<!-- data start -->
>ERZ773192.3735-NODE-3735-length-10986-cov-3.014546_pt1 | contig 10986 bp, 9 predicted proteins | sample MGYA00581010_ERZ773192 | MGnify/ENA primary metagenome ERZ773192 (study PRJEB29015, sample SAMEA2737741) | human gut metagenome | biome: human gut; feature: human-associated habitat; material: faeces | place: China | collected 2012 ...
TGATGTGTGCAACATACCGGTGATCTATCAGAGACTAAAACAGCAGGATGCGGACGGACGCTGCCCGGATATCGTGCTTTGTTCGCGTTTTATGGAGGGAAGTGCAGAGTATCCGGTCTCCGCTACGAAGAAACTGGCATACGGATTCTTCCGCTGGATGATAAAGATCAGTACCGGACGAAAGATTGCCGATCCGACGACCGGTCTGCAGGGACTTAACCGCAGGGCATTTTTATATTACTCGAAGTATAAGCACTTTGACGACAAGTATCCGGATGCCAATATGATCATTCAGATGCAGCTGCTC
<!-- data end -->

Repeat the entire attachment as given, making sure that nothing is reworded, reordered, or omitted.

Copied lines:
>ERZ773192.3735-NODE-3735-length-10986-cov-3.014546_pt1 | contig 10986 bp, 9 predicted proteins | sample MGYA00581010_ERZ773192 | MGnify/ENA primary metagenome ERZ773192 (study PRJEB29015, sample SAMEA2737741) | human gut metagenome | biome: human gut; feature: human-associated habitat; material: faeces | place: China | collected 2012 ...
TGATGTGTGCAACATACCGGTGATCTATCAGAGACTAAAACAGCAGGATGCGGACGGACGCTGCCCGGATATCGTGCTTTGTTCGCGTTTTATGGAGGGAAGTGCAGAGTATCCGGTCTCCGCTACGAAGAAACTGGCATACGGATTCTTCCGCTGGATGATAAAGATCAGTACCGGACGAAAGATTGCCGATCCGACGACCGGTCTGCAGGGACTTAACCGCAGGGCATTTTTATATTACTCGAAGTATAAGCACTTTGACGACAAGTATCCGGATGCCAATATGATCATTCAGATGCAGCTGCTC